Autumn is here, and the skeletal hand of time is on our shoulders. Darkness encroaching upon the day, nature whithering away, another year of our lives nearly over. Soon the macabre cabaret of Halloween will be here, as the strange horrors of our collective subconscious parade the wintry streets, and then that strange celebration of political violence and fiery destruction on bonfire night.
Lovely, isn't it?
This relentless march of time and realisation of our futile mortality (keep up at the back) is the essence of Doom Metal. The failure of the revolutionary fervour of 1968 led to a collapse of optimism and a retreat into a kind of Zen nihilism, which naturally led to a kind of morally justified hedonism. Black Sabbath were the first to tap into this strangely reassuring bleakness, and were of course followed by a multitude of others who followed those slow, down-tuned chords which sounded like the existential tolling of the bell.
Doom, unlike other metal sub-genres (the obvious exception being Black Metal) has it's own philosophical universe – that of anti-ideology, anti-authority, anti-utopia, hedonism, nihilism, liberty, morbidity, drugs, drink, facelessness, occultism, Satanism and horror. Whether these concepts are explored with seriousness or if they are used to explore the most disposable side of dark pop culture the basic premise is essentially the same - that we are all doomed, nothing matters, so all bets are off. Nietzsche, I imagine, would have appreciated a loud blast of 'Supercoven' as much as he did Wagner.
One of the more exciting recent developments in the genre is the rise of female-fronted doom metal. With doom metal no longer the primary domain of rather slovenly long-haired chaps festooned with crosses and moustaches, women are now leading the way in the international development of the scene. Whether that is the occult rock sound of Lucifer, the progressive flute-driven sound of Blood Ceremony, the folk psychedelicism of Purson, the experimental menace of Chelsea Wolfe, the Sabbathy riffs of Alunah, not to mention Witch Mountain, Witch Charmer, Kult of the Wizard, Jess and the Ancient Ones, The Devil's Blood, Undersmile and many many more – a long list of fantastic new bands that the writer recommends you all check out as soon as Satan allows.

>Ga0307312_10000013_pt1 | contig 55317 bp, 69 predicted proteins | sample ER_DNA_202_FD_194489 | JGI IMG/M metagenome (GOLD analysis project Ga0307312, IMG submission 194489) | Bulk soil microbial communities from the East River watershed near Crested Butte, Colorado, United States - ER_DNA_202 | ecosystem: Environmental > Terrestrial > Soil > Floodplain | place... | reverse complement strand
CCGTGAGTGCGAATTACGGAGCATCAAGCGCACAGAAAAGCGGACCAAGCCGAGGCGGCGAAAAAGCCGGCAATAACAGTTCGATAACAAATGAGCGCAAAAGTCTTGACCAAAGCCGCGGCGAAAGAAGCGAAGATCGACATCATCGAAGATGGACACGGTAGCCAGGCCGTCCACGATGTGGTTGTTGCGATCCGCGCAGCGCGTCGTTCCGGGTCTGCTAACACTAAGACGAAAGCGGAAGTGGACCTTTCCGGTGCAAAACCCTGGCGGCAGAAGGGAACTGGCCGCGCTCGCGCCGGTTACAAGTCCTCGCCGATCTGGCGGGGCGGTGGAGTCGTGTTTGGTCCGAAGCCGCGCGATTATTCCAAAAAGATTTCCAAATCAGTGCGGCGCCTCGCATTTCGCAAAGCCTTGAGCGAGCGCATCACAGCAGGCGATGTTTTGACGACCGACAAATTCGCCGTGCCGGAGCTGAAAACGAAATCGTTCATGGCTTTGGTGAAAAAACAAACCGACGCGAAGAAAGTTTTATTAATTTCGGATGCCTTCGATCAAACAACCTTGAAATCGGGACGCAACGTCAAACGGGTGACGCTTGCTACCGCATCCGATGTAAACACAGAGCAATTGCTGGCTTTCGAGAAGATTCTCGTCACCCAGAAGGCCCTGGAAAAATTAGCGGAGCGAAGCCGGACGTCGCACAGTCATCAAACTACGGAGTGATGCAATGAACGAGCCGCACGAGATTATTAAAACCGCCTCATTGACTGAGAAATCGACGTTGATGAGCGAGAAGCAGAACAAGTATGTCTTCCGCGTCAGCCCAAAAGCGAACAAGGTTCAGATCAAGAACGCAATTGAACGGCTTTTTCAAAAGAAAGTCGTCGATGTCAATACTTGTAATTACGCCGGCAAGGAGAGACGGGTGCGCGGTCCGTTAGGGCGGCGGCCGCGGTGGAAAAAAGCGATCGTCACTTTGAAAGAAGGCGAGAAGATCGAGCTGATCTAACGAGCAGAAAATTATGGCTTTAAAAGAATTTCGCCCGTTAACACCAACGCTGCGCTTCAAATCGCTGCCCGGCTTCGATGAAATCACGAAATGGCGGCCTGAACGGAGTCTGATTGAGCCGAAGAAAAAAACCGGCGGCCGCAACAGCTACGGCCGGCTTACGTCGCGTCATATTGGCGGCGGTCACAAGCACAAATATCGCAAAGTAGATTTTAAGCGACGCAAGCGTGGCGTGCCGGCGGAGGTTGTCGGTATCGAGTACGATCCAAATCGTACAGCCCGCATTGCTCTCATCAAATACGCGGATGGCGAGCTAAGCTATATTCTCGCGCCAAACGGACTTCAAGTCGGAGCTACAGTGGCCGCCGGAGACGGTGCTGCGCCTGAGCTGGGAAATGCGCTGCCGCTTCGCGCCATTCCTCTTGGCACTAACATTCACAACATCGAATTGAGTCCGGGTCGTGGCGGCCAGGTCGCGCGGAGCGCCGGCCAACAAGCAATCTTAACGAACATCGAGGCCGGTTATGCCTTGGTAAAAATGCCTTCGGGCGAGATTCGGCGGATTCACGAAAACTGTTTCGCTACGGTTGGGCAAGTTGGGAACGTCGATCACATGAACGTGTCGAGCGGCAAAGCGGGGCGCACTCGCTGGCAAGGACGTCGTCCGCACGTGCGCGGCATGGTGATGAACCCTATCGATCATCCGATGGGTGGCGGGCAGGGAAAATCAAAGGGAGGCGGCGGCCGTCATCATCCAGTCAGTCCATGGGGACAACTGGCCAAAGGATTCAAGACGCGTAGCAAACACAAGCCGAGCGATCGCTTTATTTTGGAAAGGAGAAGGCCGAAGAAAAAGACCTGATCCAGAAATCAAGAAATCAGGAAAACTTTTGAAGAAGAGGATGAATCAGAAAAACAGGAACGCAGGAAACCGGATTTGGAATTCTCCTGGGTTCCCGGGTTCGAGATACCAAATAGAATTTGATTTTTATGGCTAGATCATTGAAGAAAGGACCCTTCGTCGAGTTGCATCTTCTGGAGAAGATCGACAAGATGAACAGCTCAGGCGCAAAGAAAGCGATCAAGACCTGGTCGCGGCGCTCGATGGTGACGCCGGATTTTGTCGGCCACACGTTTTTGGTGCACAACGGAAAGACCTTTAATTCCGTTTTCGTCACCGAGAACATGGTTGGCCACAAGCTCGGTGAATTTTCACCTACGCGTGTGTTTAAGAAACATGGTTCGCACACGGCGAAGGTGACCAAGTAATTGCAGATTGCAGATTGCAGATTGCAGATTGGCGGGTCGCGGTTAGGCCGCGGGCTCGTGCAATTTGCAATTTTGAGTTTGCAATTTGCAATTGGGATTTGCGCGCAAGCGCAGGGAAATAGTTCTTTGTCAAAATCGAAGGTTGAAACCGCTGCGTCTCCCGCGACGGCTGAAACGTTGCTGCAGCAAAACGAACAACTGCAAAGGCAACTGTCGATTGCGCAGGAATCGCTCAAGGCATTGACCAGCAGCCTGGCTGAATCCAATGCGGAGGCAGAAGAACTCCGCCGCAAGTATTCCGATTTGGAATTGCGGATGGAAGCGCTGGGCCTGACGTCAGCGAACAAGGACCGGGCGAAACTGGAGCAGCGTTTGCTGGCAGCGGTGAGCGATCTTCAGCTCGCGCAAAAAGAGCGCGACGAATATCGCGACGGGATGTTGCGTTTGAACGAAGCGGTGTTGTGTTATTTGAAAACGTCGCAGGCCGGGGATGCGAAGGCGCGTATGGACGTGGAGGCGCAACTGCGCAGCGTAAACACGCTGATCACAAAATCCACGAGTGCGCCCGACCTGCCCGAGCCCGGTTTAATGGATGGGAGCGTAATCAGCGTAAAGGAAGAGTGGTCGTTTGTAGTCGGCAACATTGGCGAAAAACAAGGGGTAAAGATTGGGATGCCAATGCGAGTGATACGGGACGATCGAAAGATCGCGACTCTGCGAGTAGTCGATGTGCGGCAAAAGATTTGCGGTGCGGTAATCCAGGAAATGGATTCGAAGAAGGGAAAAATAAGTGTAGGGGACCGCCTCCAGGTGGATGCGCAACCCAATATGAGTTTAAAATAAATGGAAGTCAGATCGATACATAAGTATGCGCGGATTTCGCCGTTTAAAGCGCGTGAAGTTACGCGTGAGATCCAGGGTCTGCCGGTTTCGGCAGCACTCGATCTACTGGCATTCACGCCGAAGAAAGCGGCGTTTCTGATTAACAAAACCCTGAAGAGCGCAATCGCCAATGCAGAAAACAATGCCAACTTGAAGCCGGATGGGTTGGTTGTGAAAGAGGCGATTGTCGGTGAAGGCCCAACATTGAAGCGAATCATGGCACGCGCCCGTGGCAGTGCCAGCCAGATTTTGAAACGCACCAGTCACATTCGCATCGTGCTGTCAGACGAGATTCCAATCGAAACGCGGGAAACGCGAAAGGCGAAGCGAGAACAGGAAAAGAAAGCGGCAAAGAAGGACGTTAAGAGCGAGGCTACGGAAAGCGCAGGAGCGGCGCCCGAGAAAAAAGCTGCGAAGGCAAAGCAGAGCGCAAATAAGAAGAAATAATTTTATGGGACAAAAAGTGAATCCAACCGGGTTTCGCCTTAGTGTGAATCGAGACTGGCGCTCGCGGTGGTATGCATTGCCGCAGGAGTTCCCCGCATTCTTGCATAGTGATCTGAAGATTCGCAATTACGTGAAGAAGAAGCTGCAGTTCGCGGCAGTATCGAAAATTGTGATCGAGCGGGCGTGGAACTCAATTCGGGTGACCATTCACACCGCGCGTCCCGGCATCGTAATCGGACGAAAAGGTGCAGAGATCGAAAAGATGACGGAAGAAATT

Amongst the many interesting elements to this development are that women are being put (literally) centre stage in what has hitherto been a male-dominate genre, and that the contrast between the depressive heaviness of the riffs and the female vocal provides a fantastic musical contrast which opens up new dark terrain. But what is also of interest is that it undermines the old assumptions about male attitudes being more prone to themes of nihilism, morbidity and the occult – that the philosophical impact of doom is not confined to angry or disillusioned men, and that women can explore these concepts too.
What can we read into the rise of female doom metal? Of course, it is more appropriate for the genre to raise questions rather than answer them – there is, after all, no conclusion to anything or any inherent substance either. But where this development is headed should be of great interest to anyone with an interest in rocking misery.